Dance workshops, an exhibition of artwork by Mr. Imagination and a panel discussion with artists, archivists, curators and historians are some of the highlights of Fall into Folk, a two-day festival Oct. 8-9 celebrating folk art and folk music hosted by the Longwood Center for the Visual Arts. All events are free and open to the public.

"Fall into Folk celebrates unconventional creative expression as well as connection to past and community, and focuses attention on the importance of folk art traditions in our region," said Rachel Talent Ivers, LCVA director. "We firmly believe in the power of creative pursuits to transform lives, regardless of socio-economic circumstances, political beliefs or education levels. All of the Fall into Folk activities are open to the community completely free of charge, including Thursday evening’s concert in Jarman Hall." 

The festival opens at 5 p.m. Thursday, Oct. 8, with a reception for FIRE! The Resurrection of Mr. Imagination. The exhibition consists of works created by the late Gregory Warmack, better known as Mr. Imagination, an outsider artist whose work features self-portraits and fantastical subjects made of sandstone and bottle caps. Ramona Austin, curator for the Baron and Ellin Gordon Art Galleries of Old Dominion University, will present a gallery talk.

White Top Mountain Band, photo by Susan Roark
White Top Mountain Band, photo by Susan Roark

At 7:30 p.m., a The Whitetop Mountain Band and Adam McPeak & Mountain Thunder will perform in Longwood’s Jarman Auditorium. Jack Hinshelwood with The Crooked Road Music Tour will serve as master of ceremonies for the concert.

On Friday, Oct. 9, the Whitetop Mountain Band will present dance workshops at the LCVA for bluegrass, old time and flatfoot dancing at 10 a.m. and 2 p.m.

The festival concludes with the 5:30 p.m. panel discussion Preserving the Self-Taught: A Conversation between Collector, Curator, Archivist and Historian, also at the LCVA.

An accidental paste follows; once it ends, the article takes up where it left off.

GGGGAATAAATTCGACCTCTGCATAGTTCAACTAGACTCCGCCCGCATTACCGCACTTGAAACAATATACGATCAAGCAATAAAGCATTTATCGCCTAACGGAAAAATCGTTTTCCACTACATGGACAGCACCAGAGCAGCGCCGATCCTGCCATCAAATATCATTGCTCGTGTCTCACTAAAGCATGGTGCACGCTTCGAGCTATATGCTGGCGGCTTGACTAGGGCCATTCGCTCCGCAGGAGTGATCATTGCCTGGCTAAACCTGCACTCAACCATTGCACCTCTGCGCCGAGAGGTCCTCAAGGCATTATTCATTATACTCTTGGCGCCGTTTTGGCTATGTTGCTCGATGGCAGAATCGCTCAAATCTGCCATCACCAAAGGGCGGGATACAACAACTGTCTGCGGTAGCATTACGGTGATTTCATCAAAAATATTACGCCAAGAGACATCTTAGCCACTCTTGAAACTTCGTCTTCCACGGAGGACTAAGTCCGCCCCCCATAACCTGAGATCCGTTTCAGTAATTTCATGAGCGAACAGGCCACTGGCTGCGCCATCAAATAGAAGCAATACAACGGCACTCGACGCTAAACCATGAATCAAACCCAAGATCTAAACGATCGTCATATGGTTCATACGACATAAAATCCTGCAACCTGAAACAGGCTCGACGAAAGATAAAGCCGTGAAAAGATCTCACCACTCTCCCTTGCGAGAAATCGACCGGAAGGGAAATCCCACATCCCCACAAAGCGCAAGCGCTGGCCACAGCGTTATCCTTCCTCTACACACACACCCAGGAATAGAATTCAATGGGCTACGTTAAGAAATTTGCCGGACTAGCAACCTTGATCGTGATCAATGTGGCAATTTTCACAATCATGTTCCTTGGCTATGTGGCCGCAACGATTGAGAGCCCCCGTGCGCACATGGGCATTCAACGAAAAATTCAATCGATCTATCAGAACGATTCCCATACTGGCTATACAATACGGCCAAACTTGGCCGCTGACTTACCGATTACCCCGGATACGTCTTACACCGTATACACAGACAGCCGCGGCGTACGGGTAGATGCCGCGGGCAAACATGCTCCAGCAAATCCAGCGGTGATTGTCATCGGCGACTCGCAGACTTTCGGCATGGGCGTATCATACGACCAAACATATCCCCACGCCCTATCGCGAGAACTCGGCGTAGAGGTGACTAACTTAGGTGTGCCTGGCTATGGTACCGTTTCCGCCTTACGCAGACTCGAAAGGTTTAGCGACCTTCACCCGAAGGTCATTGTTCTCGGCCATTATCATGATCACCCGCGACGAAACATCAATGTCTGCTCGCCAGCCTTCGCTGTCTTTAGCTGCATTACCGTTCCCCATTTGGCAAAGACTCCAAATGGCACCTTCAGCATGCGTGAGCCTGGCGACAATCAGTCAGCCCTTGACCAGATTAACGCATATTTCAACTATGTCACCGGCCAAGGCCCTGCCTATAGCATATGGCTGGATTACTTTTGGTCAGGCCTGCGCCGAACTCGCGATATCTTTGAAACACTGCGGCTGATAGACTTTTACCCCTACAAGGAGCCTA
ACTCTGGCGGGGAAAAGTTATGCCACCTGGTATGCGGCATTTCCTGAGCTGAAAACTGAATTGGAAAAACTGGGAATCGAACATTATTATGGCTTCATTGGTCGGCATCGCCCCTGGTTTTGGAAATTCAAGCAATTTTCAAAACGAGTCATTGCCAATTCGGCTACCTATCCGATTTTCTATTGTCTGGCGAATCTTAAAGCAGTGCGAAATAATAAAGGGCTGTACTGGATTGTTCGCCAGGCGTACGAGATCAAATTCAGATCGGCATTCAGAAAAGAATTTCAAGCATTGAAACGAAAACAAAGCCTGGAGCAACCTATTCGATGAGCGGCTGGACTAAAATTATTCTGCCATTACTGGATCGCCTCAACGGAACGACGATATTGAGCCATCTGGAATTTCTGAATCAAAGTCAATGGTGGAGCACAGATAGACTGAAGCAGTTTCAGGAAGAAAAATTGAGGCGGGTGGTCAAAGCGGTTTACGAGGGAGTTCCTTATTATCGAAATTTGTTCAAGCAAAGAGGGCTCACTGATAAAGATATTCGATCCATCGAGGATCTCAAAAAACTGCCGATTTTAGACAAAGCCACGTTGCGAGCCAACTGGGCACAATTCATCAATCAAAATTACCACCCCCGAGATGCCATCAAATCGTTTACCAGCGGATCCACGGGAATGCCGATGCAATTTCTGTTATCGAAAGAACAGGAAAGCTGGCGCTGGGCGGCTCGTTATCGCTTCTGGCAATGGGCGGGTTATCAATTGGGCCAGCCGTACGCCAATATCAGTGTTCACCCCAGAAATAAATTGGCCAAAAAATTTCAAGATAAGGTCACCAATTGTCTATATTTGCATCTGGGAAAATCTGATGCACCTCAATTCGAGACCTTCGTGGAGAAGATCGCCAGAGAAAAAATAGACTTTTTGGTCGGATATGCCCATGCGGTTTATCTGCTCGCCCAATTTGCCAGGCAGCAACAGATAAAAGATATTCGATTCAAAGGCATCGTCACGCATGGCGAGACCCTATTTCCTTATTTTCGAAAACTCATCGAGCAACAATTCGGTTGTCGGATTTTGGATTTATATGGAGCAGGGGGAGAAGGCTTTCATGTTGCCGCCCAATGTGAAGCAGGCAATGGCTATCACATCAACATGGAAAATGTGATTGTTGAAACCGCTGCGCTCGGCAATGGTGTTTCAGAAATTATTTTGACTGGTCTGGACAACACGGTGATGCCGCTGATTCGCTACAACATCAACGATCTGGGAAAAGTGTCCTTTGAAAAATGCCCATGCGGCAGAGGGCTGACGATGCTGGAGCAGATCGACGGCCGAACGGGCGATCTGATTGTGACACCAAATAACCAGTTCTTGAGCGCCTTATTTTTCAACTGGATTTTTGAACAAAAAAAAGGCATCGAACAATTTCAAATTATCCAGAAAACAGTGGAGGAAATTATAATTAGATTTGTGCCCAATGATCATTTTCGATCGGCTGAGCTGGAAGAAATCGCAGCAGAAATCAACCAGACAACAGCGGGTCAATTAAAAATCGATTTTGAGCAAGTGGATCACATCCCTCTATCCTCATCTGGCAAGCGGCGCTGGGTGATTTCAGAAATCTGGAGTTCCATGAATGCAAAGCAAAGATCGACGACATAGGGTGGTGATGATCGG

"The panel discussion will focus on the importance of collecting oral histories, particularly when working with self-taught artists," said Ivers, who will serve as moderator.

Panelists include Ramona Austin, curator, Baron and Ellin Gordon Art Galleries of Old Dominion University; Elizabeth Thompson Colleary, independent art historian and consulting archivist, Hopper Research Collection of the Whitney Museum of American Art; Dr. Larissa Fergeson, university liaison for The Moton Museum, acting associate vice president for academic affairs and professor of history, Longwood University; and Ann Oppenhimer, interim director, Folk Art Society of America.  A cocktail reception will follow the panel discussion.

The event was initially inspired by LCVA’s affiliation with the Folk Art Society of America, a national organization that champions the collecting of folk art and advocates for its scholarly treatment. In 2014, Longwood entered into an agreement with the Folk Art Society of America to gradually transfer the society to the university. Longwood will become a major repository for the FASA archives,  an irreplaceable trove of more than a thousand books, catalogs and other primary sources that detail much of the rich history of folk art across the world.

The LCVA is located at the intersection of Main and Third streets in Farmville. For more information, call 434-395-2206 or visit

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